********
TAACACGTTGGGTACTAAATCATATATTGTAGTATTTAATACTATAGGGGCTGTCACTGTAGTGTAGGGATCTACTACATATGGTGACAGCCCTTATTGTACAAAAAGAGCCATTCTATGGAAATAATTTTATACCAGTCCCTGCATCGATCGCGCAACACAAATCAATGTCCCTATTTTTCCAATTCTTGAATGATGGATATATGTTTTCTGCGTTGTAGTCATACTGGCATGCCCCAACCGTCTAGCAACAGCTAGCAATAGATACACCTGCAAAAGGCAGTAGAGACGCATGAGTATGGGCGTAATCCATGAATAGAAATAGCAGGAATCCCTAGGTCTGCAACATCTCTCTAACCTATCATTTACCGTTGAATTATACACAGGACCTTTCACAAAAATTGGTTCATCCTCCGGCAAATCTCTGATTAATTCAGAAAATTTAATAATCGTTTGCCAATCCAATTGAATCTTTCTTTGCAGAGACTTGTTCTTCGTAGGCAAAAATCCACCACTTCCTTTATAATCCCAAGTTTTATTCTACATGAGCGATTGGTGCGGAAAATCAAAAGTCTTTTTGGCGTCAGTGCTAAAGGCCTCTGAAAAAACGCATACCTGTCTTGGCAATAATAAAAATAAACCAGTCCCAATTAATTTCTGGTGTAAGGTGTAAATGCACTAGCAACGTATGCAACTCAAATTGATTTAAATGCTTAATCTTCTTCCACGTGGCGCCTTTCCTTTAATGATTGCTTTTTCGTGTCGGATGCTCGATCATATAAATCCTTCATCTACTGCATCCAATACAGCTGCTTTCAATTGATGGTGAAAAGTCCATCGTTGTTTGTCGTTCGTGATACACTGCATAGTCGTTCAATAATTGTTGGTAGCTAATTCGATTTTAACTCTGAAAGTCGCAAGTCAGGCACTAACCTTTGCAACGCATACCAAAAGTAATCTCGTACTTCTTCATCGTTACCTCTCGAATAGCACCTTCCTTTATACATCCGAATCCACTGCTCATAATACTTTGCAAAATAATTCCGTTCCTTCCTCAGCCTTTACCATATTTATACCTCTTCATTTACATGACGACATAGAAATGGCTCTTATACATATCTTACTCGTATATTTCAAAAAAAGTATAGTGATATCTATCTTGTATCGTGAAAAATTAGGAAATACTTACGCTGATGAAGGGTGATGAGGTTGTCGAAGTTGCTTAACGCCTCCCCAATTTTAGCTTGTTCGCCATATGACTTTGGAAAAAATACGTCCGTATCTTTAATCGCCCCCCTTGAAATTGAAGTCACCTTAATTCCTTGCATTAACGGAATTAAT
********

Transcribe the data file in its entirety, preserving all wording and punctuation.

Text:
TAACACGTTGGGTACTAAATCATATATTGTAGTATTTAATACTATAGGGGCTGTCACTGTAGTGTAGGGATCTACTACATATGGTGACAGCCCTTATTGTACAAAAAGAGCCATTCTATGGAAATAATTTTATACCAGTCCCTGCATCGATCGCGCAACACAAATCAATGTCCCTATTTTTCCAATTCTTGAATGATGGATATATGTTTTCTGCGTTGTAGTCATACTGGCATGCCCCAACCGTCTAGCAACAGCTAGCAATAGATACACCTGCAAAAGGCAGTAGAGACGCATGAGTATGGGCGTAATCCATGAATAGAAATAGCAGGAATCCCTAGGTCTGCAACATCTCTCTAACCTATCATTTACCGTTGAATTATACACAGGACCTTTCACAAAAATTGGTTCATCCTCCGGCAAATCTCTGATTAATTCAGAAAATTTAATAATCGTTTGCCAATCCAATTGAATCTTTCTTTGCAGAGACTTGTTCTTCGTAGGCAAAAATCCACCACTTCCTTTATAATCCCAAGTTTTATTCTACATGAGCGATTGGTGCGGAAAATCAAAAGTCTTTTTGGCGTCAGTGCTAAAGGCCTCTGAAAAAACGCATACCTGTCTTGGCAATAATAAAAATAAACCAGTCCCAATTAATTTCTGGTGTAAGGTGTAAATGCACTAGCAACGTATGCAACTCAAATTGATTTAAATGCTTAATCTTCTTCCACGTGGCGCCTTTCCTTTAATGATTGCTTTTTCGTGTCGGATGCTCGATCATATAAATCCTTCATCTACTGCATCCAATACAGCTGCTTTCAATTGATGGTGAAAAGTCCATCGTTGTTTGTCGTTCGTGATACACTGCATAGTCGTTCAATAATTGTTGGTAGCTAATTCGATTTTAACTCTGAAAGTCGCAAGTCAGGCACTAACCTTTGCAACGCATACCAAAAGTAATCTCGTACTTCTTCATCGTTACCTCTCGAATAGCACCTTCCTTTATACATCCGAATCCACTGCTCATAATACTTTGCAAAATAATTCCGTTCCTTCCTCAGCCTTTACCATATTTATACCTCTTCATTTACATGACGACATAGAAATGGCTCTTATACATATCTTACTCGTATATTTCAAAAAAAGTATAGTGATATCTATCTTGTATCGTGAAAAATTAGGAAATACTTACGCTGATGAAGGGTGATGAGGTTGTCGAAGTTGCTTAACGCCTCCCCAATTTTAGCTTGTTCGCCATATGACTTTGGAAAAAATACGTCCGTATCTTTAATCGCCCCCCTTGAAATTGAAGTCACCTTAATTCCTTGCATTAACGGAATTAAT